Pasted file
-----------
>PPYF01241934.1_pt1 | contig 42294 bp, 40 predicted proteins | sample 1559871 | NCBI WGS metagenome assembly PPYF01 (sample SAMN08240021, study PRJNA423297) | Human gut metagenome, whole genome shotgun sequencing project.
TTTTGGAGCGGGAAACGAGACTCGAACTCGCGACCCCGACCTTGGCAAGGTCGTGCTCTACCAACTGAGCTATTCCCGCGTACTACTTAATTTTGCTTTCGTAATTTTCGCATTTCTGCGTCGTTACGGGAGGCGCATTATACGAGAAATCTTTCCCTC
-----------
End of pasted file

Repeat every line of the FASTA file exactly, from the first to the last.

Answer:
>PPYF01241934.1_pt1 | contig 42294 bp, 40 predicted proteins | sample 1559871 | NCBI WGS metagenome assembly PPYF01 (sample SAMN08240021, study PRJNA423297) | Human gut metagenome, whole genome shotgun sequencing project.
TTTTGGAGCGGGAAACGAGACTCGAACTCGCGACCCCGACCTTGGCAAGGTCGTGCTCTACCAACTGAGCTATTCCCGCGTACTACTTAATTTTGCTTTCGTAATTTTCGCATTTCTGCGTCGTTACGGGAGGCGCATTATACGAGAAATCTTTCCCTC